When I think about my circle of close girl friends and female family members I realise that I have surrounded myself with strong women. Strong in their own ways and views and all whom have the confidence to live their lives the way they want to. Nursing, fashion, education, athletics, child rearing, writing; all noble and successful enterprises which take dedication and confidence in their own ways. I am in awe of these women and it takes a day like this, just a little reminder to sit and think, to make me realise and say; ‘bloody hell, they’re brilliant.’
I don’t consider myself to be a bra-burning feminist (bras are expensive!) but I do believe in equal rights, opportunities and good manners. It shouldn’t matter who makes the most money, who has the best job, who looks after the children or who cooks as long as someone is working, providing, loving and cooking. It just doesn’t matter. What I have noticed throughout my life is that I’ve never had to battle against a man to do what I want to do. I’ve never competed against a man for a place at university or a job. I’ve never had to ask a man for permission to go to college or vote or take my driving test. (Or tests. Four of them to be precise but that’s a different story.) My knowledge of political history is limited (probably should have listened more in history lessons) but I know that women HAVE battled against men for jobs and education and rights to vote and drive and make decisions about their own lives and for these women I am truly thankful. I know that in other corners of our world women are STILL battling against marginalisation and the end of their struggle is still a long way away. I know that there are strong, influential women out there fighting against injustice and corruption and terrorism. There are amazing women in our world who are looking at their societies and shouting; ‘NO! That’s not right and we won’t stand for it.’ Women like Jack Monroe, Malala Yousafzai and Katie Piper who are making changes in the world by sharing their stories and being active in initiating changes.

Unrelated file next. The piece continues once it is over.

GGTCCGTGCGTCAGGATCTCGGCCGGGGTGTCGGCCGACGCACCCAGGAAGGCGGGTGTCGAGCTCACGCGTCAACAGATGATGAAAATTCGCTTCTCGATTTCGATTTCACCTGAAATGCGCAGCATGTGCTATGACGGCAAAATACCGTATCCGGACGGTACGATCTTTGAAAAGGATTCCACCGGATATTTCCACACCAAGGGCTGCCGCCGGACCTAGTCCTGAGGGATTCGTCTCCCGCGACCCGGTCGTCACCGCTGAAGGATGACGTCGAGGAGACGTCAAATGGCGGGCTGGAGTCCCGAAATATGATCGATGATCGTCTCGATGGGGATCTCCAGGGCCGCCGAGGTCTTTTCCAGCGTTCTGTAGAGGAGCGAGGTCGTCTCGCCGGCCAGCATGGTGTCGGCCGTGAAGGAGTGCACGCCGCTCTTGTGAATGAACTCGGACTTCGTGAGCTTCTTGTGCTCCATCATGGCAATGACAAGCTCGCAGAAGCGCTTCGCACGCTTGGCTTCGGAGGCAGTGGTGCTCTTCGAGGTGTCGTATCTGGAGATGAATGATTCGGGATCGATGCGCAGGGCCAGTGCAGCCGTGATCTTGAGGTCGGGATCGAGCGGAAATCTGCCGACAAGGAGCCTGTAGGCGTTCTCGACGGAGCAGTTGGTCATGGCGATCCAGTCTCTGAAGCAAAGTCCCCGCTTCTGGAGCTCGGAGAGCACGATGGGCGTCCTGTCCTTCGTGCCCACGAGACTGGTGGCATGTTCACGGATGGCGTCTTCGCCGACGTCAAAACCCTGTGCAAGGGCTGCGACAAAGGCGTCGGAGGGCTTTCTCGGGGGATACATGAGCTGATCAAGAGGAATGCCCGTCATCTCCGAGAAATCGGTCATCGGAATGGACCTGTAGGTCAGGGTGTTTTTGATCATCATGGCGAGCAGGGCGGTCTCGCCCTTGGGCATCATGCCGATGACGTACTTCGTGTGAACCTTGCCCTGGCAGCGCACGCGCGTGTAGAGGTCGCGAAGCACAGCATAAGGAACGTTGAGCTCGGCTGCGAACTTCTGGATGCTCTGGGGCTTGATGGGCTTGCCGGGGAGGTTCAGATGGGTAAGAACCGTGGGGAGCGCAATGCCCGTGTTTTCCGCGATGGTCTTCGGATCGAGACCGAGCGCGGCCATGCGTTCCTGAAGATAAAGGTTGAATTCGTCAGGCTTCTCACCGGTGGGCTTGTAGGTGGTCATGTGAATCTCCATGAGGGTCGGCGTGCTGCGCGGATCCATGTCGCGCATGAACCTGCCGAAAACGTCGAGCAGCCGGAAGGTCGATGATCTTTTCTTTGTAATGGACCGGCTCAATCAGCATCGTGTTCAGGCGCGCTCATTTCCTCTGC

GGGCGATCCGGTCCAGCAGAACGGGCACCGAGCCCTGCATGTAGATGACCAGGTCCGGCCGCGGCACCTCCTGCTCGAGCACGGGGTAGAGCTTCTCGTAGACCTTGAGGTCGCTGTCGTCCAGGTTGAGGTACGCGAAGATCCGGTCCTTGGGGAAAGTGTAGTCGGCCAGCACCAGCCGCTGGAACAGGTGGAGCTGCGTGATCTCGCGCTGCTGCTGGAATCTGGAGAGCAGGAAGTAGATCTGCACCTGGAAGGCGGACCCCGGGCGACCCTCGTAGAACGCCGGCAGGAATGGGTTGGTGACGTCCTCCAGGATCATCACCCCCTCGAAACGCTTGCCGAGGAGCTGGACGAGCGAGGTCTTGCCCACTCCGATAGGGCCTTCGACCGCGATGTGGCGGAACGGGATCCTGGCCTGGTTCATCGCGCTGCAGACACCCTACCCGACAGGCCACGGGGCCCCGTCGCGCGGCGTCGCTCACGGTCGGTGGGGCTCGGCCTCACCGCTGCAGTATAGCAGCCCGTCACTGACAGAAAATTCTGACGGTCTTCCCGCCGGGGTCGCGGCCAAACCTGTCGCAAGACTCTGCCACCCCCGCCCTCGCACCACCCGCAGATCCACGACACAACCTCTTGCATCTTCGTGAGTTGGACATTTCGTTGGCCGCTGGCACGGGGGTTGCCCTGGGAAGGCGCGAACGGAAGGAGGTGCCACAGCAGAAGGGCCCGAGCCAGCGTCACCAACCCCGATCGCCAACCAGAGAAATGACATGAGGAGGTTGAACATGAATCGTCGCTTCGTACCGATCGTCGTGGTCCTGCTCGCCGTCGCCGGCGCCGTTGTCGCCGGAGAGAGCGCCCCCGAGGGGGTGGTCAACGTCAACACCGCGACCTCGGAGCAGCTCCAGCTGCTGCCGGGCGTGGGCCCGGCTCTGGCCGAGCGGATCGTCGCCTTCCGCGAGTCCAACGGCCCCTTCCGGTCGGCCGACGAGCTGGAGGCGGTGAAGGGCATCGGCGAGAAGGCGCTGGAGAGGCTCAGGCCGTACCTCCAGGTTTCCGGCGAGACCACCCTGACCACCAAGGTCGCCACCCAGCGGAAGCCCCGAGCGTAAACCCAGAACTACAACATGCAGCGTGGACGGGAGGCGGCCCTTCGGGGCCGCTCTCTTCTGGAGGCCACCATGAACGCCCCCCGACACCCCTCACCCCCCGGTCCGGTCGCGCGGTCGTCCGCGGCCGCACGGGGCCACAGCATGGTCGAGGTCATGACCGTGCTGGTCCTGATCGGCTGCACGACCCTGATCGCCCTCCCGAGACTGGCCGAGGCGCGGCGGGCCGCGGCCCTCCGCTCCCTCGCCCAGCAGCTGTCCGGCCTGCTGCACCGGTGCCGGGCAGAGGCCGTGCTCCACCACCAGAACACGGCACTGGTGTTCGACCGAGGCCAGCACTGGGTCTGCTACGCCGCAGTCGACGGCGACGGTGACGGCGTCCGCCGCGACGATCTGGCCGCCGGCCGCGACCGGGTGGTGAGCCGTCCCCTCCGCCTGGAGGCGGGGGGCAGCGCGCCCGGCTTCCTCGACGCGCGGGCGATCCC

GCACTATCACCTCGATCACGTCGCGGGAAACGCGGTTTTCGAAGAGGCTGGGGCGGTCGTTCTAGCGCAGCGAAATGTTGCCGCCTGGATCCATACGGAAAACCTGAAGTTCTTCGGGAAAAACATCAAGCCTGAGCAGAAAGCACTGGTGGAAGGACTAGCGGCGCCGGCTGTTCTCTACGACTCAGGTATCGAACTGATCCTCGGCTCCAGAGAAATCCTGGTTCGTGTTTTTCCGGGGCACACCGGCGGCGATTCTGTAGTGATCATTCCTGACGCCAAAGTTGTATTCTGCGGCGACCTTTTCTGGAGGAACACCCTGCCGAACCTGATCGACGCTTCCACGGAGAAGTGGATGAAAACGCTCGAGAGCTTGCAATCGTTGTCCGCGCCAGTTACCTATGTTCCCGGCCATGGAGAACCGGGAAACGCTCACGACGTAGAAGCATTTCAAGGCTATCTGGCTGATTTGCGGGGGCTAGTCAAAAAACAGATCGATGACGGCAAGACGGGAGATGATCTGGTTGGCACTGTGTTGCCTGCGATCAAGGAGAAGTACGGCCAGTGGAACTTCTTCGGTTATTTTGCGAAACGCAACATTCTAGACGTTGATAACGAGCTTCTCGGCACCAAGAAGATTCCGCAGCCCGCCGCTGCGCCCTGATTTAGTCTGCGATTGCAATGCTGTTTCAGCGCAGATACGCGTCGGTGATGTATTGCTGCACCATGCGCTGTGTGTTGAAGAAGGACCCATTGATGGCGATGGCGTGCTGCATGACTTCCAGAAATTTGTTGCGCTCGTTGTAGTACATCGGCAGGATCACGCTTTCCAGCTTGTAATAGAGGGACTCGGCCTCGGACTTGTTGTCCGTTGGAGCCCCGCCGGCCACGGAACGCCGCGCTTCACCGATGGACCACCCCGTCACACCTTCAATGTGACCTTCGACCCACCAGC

Brilliant, successful and influential women are everywhere and quite often we don’t have to look far at all to find them. So in light of International Women’s Day I wish all the women out there strength, happiness, success and confidence. Be strong, help each other and raise your daughter to be her own person and choose her own path in life. And be thankful. If you are reading this then I can only assume that you are living in a corner of the world where your daughter has the right to an education and a career of her own choosing and she is able to make those choices because of the work of the amazing women who have gone before her.
I dedicate this week’s blog to two very special girls in my life; Niamh and Ava J.